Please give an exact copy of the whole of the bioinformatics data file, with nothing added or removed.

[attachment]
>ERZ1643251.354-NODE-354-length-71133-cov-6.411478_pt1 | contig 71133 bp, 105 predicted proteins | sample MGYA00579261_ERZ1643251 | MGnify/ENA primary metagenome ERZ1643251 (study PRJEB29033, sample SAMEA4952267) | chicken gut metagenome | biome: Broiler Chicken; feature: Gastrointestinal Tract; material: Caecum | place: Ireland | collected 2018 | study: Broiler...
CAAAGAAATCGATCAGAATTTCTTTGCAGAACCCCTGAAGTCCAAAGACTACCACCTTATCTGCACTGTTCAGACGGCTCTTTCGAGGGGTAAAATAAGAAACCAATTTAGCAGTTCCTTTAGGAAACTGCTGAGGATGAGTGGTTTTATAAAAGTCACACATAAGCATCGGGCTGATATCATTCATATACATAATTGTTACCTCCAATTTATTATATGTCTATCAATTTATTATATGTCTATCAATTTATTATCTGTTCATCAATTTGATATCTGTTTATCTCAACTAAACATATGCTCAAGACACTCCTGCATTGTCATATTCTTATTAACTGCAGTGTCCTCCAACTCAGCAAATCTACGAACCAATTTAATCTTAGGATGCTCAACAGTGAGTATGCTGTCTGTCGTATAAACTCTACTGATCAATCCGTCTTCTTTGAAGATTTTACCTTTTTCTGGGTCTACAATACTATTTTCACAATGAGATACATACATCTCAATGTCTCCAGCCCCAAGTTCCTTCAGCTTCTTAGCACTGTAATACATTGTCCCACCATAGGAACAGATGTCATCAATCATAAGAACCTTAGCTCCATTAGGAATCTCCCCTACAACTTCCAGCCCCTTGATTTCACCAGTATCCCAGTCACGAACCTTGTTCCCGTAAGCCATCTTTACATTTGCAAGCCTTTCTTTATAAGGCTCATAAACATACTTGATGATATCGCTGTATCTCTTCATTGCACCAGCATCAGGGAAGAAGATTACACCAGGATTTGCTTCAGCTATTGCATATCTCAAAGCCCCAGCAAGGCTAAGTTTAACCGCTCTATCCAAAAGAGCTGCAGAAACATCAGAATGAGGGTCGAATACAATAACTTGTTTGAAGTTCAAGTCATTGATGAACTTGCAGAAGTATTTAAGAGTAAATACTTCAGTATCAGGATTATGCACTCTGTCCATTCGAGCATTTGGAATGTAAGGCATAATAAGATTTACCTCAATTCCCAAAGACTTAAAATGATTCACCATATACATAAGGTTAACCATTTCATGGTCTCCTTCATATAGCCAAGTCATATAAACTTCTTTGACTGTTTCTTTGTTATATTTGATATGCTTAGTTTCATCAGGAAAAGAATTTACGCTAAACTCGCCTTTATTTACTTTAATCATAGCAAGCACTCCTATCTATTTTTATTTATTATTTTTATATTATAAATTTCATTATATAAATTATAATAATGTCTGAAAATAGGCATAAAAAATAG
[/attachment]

>ERZ1643251.354-NODE-354-length-71133-cov-6.411478_pt1 | contig 71133 bp, 105 predicted proteins | sample MGYA00579261_ERZ1643251 | MGnify/ENA primary metagenome ERZ1643251 (study PRJEB29033, sample SAMEA4952267) | chicken gut metagenome | biome: Broiler Chicken; feature: Gastrointestinal Tract; material: Caecum | place: Ireland | collected 2018 | study: Broiler...
CAAAGAAATCGATCAGAATTTCTTTGCAGAACCCCTGAAGTCCAAAGACTACCACCTTATCTGCACTGTTCAGACGGCTCTTTCGAGGGGTAAAATAAGAAACCAATTTAGCAGTTCCTTTAGGAAACTGCTGAGGATGAGTGGTTTTATAAAAGTCACACATAAGCATCGGGCTGATATCATTCATATACATAATTGTTACCTCCAATTTATTATATGTCTATCAATTTATTATATGTCTATCAATTTATTATCTGTTCATCAATTTGATATCTGTTTATCTCAACTAAACATATGCTCAAGACACTCCTGCATTGTCATATTCTTATTAACTGCAGTGTCCTCCAACTCAGCAAATCTACGAACCAATTTAATCTTAGGATGCTCAACAGTGAGTATGCTGTCTGTCGTATAAACTCTACTGATCAATCCGTCTTCTTTGAAGATTTTACCTTTTTCTGGGTCTACAATACTATTTTCACAATGAGATACATACATCTCAATGTCTCCAGCCCCAAGTTCCTTCAGCTTCTTAGCACTGTAATACATTGTCCCACCATAGGAACAGATGTCATCAATCATAAGAACCTTAGCTCCATTAGGAATCTCCCCTACAACTTCCAGCCCCTTGATTTCACCAGTATCCCAGTCACGAACCTTGTTCCCGTAAGCCATCTTTACATTTGCAAGCCTTTCTTTATAAGGCTCATAAACATACTTGATGATATCGCTGTATCTCTTCATTGCACCAGCATCAGGGAAGAAGATTACACCAGGATTTGCTTCAGCTATTGCATATCTCAAAGCCCCAGCAAGGCTAAGTTTAACCGCTCTATCCAAAAGAGCTGCAGAAACATCAGAATGAGGGTCGAATACAATAACTTGTTTGAAGTTCAAGTCATTGATGAACTTGCAGAAGTATTTAAGAGTAAATACTTCAGTATCAGGATTATGCACTCTGTCCATTCGAGCATTTGGAATGTAAGGCATAATAAGATTTACCTCAATTCCCAAAGACTTAAAATGATTCACCATATACATAAGGTTAACCATTTCATGGTCTCCTTCATATAGCCAAGTCATATAAACTTCTTTGACTGTTTCTTTGTTATATTTGATATGCTTAGTTTCATCAGGAAAAGAATTTACGCTAAACTCGCCTTTATTTACTTTAATCATAGCAAGCACTCCTATCTATTTTTATTTATTATTTTTATATTATAAATTTCATTATATAAATTATAATAATGTCTGAAAATAGGCATAAAAAATAG